Oh!  That could very well be a contributor to the fat gain.  Yes, definitely try to eat more complex carbs instead.  It doesn't always have to be Whole Wheat, although that is always a better choice than White...even Multi Grain is a better choice.  Also, try some high fiber foods.  Well, when I used to use Novolog, my doctor said I could inject it in either my abdomen or thigh/hip areas.  He said that as long as I get it in the subcutaneous area, it will be fine.  So, you may have to go at a sharper angle if your thigh/hip areas are more lean.  The only thing with putting it in the hip/thigh areas is that it does not absorb as fast as the abdomen, so you may have to take your injection like 30 mins. prior to meals as apposed to the 15 mins. prior.  But as always, talk to your doctor before making any changes that are completely different than your normal routine.  These suggestions I have made are only from my own personal experience and from what my doctor has recommended to me.

I've been weight training with a personal trainer since june. I've noticed that it has helped me level out my sugars, i've dropped some weight but gained muscle as well.

I don't take my insulin less than 90-60mins before a session(which lasts an hour) and I eat a protein snack after. I always check before and after as well, and usually have a small snack about 60mins before hand depending on the time of day.

If I take insulin before my session, depending on what we are focusing on that week, I'll change areas. I normally use my stomach, but when we focus on upper body(we usually do excerises for upper and lower..but focus on one mainly each session and he's good about letting me know what we'll be working on the next session) then I'll take it in my thigh. If we are focusing on lower body, i'll do it in my stomach. It helps keep my blood sugars from dropping during or after the session.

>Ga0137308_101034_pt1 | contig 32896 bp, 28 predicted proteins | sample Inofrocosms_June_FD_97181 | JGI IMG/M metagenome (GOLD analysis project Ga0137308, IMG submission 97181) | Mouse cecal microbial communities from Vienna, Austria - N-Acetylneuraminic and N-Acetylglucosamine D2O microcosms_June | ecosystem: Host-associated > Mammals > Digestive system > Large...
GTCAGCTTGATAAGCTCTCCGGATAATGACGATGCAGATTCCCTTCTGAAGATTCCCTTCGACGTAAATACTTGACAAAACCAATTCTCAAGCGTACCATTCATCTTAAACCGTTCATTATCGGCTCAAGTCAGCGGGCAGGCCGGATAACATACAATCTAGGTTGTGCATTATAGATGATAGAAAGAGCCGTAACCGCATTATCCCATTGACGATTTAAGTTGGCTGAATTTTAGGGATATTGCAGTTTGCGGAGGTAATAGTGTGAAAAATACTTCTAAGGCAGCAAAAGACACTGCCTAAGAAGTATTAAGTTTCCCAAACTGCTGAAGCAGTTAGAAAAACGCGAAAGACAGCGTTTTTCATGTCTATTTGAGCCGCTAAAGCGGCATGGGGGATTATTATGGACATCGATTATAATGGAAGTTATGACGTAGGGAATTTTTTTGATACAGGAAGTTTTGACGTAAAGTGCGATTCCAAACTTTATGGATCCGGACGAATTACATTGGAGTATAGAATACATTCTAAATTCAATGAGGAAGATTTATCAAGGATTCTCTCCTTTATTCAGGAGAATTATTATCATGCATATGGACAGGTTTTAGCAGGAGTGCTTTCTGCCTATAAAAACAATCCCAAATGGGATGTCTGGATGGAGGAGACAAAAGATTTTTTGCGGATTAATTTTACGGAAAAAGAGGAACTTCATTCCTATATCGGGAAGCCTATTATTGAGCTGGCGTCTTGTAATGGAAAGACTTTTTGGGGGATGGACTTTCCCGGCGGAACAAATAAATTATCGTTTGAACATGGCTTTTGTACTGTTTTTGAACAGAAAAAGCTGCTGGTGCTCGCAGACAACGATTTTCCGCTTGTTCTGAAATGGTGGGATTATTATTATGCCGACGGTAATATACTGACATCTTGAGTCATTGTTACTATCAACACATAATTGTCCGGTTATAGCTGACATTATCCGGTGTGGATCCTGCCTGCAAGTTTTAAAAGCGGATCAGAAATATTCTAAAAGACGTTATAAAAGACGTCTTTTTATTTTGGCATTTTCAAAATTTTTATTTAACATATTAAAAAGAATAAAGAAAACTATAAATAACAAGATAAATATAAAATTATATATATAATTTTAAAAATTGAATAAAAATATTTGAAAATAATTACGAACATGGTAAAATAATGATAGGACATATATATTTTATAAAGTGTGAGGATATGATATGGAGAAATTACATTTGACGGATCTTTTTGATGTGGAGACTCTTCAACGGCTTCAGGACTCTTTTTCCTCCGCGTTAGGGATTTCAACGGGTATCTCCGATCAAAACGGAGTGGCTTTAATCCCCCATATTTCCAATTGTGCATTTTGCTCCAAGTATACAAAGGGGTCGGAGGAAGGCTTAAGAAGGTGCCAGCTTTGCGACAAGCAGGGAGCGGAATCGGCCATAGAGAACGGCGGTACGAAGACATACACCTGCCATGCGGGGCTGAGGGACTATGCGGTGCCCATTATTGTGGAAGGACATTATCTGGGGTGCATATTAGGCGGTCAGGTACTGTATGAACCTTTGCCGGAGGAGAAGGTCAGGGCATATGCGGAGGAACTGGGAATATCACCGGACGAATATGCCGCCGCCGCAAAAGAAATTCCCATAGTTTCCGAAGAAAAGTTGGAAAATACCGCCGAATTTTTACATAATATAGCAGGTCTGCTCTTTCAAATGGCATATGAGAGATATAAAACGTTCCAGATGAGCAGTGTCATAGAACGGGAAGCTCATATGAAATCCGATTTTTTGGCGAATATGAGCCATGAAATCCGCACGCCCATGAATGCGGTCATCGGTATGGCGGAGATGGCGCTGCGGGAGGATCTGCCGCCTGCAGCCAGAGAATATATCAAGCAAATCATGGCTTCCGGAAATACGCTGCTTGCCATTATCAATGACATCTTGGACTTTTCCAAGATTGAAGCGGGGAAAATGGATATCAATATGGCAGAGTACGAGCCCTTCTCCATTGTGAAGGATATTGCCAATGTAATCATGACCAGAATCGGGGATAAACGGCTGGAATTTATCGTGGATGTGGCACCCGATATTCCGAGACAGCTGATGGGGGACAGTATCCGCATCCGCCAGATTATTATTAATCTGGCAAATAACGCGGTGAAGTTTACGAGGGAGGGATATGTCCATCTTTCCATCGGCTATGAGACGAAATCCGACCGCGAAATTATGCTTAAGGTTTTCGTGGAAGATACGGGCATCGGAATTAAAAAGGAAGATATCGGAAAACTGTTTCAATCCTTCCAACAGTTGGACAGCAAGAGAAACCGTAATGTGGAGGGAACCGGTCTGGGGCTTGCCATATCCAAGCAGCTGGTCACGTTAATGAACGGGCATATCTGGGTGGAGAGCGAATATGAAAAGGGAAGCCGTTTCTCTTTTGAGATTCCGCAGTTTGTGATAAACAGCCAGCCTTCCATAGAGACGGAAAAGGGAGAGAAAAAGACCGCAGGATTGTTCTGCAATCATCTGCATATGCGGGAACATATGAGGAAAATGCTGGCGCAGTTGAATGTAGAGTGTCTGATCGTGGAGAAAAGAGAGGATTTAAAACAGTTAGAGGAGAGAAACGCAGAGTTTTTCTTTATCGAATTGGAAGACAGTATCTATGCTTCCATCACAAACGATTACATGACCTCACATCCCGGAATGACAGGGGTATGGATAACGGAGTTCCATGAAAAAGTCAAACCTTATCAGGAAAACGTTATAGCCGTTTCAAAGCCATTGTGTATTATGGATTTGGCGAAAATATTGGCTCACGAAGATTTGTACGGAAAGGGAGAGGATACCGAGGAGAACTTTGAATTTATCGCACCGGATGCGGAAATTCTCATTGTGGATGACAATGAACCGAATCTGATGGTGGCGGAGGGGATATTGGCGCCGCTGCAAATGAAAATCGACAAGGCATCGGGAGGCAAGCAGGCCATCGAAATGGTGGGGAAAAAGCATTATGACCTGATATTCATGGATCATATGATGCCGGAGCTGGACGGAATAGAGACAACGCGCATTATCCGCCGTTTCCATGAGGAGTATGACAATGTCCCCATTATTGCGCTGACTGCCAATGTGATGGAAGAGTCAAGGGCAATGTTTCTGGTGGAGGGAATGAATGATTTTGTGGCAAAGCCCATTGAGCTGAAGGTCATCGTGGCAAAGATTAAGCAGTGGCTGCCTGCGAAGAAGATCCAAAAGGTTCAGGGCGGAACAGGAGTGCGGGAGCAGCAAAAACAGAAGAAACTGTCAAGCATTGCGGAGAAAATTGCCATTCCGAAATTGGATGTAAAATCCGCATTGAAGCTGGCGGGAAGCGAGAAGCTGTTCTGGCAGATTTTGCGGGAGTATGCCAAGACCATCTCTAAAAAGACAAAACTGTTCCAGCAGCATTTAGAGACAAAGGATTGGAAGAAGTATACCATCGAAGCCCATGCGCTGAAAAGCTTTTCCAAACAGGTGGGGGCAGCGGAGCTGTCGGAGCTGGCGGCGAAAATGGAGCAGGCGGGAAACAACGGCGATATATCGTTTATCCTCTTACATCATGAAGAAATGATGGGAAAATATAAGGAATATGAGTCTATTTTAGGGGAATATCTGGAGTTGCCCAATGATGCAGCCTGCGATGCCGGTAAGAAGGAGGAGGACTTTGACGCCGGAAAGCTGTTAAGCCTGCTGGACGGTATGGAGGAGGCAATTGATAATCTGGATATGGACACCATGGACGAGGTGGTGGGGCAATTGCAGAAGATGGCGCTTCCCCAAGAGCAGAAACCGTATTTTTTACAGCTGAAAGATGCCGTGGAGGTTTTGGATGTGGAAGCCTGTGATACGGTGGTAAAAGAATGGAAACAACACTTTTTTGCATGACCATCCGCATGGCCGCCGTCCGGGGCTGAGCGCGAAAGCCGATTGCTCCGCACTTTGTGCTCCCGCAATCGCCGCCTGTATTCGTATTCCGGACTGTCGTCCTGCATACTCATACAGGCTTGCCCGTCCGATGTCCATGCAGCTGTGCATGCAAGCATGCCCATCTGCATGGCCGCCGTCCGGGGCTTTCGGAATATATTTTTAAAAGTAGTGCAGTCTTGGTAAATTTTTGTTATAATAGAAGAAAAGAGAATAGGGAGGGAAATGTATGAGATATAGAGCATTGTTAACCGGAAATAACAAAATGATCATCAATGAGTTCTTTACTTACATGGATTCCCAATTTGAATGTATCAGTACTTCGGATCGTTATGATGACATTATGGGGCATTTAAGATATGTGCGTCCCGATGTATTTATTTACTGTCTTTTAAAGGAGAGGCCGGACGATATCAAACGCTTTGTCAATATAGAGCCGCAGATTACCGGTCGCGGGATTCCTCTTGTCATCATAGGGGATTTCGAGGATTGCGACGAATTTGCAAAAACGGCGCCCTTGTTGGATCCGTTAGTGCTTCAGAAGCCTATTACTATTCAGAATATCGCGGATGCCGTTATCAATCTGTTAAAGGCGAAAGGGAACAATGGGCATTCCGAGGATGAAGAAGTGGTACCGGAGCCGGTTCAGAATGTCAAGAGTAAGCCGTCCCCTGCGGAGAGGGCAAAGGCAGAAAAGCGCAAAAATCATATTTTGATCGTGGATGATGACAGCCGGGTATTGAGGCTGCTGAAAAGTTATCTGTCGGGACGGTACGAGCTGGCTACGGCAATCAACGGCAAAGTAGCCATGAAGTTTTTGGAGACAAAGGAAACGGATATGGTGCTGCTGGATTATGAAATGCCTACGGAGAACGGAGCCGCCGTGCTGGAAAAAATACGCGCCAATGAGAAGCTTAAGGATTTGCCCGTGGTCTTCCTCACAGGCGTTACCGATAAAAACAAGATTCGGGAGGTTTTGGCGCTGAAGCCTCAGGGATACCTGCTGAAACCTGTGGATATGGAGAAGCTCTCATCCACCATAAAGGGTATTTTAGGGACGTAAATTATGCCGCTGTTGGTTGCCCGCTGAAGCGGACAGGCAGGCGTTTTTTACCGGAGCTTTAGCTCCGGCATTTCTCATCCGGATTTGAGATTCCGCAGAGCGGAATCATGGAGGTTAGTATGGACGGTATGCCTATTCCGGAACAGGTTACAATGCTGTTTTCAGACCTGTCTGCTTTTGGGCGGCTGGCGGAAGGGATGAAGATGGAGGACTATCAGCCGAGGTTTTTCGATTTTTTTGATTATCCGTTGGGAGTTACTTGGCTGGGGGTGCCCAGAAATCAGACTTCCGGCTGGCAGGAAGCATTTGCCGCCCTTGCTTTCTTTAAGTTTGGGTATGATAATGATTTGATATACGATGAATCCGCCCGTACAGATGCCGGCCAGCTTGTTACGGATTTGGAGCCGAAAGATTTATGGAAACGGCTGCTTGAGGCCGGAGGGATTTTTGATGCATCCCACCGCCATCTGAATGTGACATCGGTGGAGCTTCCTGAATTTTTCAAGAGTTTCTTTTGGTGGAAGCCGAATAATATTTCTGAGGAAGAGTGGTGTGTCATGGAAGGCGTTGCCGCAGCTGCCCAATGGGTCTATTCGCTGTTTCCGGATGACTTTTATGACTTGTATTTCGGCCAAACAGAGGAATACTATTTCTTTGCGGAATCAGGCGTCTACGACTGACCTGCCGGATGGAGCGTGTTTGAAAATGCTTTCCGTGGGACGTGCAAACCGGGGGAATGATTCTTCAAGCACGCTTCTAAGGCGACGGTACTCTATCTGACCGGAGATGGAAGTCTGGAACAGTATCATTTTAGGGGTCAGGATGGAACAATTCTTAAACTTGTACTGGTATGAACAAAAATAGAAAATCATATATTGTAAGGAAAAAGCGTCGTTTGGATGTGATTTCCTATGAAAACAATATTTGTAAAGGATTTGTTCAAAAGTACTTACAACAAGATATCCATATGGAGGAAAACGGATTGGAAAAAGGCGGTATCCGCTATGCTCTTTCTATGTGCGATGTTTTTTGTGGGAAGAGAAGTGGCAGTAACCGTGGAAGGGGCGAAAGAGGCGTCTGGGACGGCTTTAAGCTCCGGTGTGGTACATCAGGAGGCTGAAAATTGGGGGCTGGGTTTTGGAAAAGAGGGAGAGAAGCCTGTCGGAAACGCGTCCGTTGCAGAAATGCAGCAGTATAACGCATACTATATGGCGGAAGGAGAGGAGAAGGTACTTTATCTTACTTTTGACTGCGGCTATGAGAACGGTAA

I am a little confused about something.  For as long as I know, where your calories came from is what was important.  For example, 1,000 calories from protein was most definitely better than 1,000 calories from fat.  But after having an arguement with someone about this I need to ask...  If you are burning 1,000 calories throughout the day theorectical for conversation sake, then does it really matter where those calories are coming from?  Especially when you are a physically active person?


In working with my trainer, it does not matter where your calories come from, whether it's chocolate, eggs, a bagel, or whatever.  When working out, your goal is to build a better body composition, so the best way to do that is to distribute your calories by eating smaller meals more frequently throughout the day.  My trainer recommended eating: before bed, breakfast, before exercise, and after exercise as critical meals.  Of course snacks in between will be needed, but don't skip those 4 small meals. 

However, according to my doctor, gaining calories from healthier choices are not only better for your heart, but better for blood glucose control.  This is why I suggest eating more complex carbs and protein. 

I'll ask my trainer for a more clarified explanation of calorie intake, if you'd like.

Here is what I would like answered. I heard on "The Biggest Loser" last wk. that it was hard for those with diabetes to gain muscle weight. I sure hope this isn't true. My 14 yr. old is in weight training at school to get ready for football season this fall. Football is his love. The problem on top of having Type 1 diabetes is he also has Celiac disease. That in itself is a nightmare as far as getting the nutrients you need to get bigger, etc.... Does anyone have the answer to this?

Hey Lilthislilthat,

Have a look at this article:



I bet that guy would argue that even it's hard, it's not impossible!


Wow guys! Thank you all so much for your responses so far! I am so happy to see that this has sparked a discussion and now I KNOW that I can actually use this for my paper (yay!!!) And keep the information coming. The more i have the better!